Public-private partnerships and efficiency in public procurement of primary healthcare infrastructure: a qualitative research in the NHS UK
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AbstractAim There is growing interest in the contribution of public-private partnerships (PPPs) bridging the shortage of financial resources and management expertise in developing public healthcare infrastructure. However, few studies have evidenced PPPs’ ability in increasing efficiency in public procurement of primary healthcare infrastructure. The aim of this study was to assess to what extent PPPs would increase efficiency in public procurement of primary healthcare facilities. Subject and methods A qualitative analysis, adopting a realistic research evaluation method, used data collected from a purposive sample of public (n = 23) and private sector staff (n = 2) directly involved in the UK National Health Service Local Improvement Finance Trust (LIFT). Results We find a positive association of LIFT helping to bridge public sector capital shortages for developing primary care surgeries. LIFT is negatively associated with inefficient procurement because it borrows finance from private banks, leaving public agencies paying high interest rates. The study shows that some contextual factors and mechanisms in LIFT play a major part in obstructing public staff from increasing procurement efficiency. Conclusion PPP’s ability to increase efficiency may be determined by contextual factors and mechanisms that restrict discretion over critical decisions by frontline public sector staff. Developing their capacity in monitoring PPP activities may make partnerships more efficient.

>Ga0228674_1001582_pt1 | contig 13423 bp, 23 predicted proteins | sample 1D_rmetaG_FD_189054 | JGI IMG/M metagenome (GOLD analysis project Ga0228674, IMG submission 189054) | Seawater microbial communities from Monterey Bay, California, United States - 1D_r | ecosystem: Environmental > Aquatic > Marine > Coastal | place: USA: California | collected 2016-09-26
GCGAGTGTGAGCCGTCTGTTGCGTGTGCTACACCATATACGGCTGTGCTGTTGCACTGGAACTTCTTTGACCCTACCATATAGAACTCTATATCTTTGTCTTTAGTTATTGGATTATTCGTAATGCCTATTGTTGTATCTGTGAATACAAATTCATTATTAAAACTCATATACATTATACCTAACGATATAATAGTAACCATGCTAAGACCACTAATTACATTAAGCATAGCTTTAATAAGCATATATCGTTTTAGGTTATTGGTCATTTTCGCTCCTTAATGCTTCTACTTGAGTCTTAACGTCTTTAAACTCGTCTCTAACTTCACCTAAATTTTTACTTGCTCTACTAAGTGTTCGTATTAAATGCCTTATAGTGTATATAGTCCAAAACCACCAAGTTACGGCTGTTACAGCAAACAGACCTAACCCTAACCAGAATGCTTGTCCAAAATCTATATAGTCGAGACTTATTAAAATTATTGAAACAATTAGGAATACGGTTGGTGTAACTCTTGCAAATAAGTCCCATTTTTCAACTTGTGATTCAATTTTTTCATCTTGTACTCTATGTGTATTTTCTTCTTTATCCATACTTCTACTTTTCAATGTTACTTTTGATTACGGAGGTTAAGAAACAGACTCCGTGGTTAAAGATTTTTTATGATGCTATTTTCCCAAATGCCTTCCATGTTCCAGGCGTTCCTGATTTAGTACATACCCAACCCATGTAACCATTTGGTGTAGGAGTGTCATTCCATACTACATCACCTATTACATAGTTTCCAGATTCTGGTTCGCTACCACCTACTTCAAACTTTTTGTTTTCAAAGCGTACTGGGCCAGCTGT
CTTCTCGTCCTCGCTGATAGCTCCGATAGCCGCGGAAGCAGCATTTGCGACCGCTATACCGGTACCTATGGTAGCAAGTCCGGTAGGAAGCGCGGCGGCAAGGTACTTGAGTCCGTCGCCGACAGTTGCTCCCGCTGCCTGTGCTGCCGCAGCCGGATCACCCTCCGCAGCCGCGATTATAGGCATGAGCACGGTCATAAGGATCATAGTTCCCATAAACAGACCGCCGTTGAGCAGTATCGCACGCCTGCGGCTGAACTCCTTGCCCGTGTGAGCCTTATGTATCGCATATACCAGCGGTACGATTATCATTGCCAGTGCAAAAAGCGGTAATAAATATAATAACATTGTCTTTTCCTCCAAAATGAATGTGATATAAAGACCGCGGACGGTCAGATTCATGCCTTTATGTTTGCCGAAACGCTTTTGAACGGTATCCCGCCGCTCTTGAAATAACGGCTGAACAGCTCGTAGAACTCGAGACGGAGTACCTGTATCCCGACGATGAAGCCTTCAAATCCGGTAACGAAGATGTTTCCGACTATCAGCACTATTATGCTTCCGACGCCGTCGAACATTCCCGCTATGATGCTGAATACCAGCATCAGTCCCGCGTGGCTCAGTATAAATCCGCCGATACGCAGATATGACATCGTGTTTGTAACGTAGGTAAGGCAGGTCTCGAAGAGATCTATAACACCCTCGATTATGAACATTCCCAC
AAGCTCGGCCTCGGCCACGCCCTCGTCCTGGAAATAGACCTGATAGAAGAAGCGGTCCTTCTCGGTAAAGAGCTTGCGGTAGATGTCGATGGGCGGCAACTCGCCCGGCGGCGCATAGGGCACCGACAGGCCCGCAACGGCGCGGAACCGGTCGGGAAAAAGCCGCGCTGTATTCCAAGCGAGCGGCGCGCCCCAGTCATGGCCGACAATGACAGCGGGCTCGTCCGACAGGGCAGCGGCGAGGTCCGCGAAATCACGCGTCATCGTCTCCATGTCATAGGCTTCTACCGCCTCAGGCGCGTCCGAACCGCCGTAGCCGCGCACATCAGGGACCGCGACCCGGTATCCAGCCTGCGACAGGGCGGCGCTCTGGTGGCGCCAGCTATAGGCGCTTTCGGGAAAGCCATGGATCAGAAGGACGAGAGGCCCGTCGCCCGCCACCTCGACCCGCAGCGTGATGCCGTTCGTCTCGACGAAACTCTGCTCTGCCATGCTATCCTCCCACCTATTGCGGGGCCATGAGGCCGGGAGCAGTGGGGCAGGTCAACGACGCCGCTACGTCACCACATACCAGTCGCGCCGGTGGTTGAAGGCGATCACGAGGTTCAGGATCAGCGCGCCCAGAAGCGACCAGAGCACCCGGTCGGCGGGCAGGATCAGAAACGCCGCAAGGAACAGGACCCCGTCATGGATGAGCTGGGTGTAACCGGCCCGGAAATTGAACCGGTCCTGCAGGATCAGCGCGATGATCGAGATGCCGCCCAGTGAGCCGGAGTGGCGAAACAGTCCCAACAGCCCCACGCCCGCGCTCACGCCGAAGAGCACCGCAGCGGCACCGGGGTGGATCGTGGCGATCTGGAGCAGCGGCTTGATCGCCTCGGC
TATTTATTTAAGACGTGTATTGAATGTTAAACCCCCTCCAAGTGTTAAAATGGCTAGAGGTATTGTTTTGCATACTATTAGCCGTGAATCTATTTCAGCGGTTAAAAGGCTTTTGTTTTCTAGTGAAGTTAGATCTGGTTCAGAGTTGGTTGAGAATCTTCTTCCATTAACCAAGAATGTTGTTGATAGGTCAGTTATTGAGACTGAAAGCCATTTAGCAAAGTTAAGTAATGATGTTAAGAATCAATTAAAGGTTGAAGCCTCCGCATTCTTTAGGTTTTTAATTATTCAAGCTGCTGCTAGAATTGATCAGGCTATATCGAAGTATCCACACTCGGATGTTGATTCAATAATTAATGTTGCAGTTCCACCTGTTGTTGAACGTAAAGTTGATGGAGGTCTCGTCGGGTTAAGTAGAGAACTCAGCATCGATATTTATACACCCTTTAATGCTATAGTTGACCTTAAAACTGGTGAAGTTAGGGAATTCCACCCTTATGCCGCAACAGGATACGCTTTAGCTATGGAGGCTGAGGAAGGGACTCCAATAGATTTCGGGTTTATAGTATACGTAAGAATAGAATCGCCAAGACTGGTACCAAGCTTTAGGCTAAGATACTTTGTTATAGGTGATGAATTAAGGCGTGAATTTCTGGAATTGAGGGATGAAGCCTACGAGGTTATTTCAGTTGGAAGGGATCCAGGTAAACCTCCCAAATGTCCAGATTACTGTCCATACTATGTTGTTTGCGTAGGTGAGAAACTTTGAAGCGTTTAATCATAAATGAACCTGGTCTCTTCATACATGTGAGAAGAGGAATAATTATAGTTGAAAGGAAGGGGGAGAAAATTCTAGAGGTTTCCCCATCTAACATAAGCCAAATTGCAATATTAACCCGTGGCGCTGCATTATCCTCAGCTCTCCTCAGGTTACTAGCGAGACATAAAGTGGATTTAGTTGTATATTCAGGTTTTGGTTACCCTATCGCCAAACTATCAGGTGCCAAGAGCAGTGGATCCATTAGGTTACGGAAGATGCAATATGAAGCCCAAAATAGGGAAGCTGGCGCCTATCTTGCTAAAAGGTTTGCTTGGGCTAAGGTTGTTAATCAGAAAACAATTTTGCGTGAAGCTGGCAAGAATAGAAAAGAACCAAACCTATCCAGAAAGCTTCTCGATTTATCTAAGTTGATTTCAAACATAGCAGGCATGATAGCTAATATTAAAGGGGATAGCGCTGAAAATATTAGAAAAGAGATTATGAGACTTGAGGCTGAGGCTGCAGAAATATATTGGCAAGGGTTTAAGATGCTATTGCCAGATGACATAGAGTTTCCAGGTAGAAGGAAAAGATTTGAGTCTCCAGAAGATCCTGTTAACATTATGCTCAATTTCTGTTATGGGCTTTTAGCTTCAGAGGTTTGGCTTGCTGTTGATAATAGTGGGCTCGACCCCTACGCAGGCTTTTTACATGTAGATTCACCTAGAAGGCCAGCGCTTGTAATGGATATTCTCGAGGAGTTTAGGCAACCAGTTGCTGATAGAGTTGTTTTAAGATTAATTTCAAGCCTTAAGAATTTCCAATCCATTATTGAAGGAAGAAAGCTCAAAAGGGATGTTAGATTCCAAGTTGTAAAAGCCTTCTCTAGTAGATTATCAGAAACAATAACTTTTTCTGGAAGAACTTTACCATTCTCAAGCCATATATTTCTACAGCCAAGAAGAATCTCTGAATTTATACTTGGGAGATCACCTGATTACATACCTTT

CitationMudyarabikwa O, Regmi K (2016) 'Public-private partnerships and efficiency in public procurement of primary healthcare infrastructure: a qualitative research in the NHS UK', Journal of Public Health, 24 (2), pp.91-100.
JournalJournal of Public Health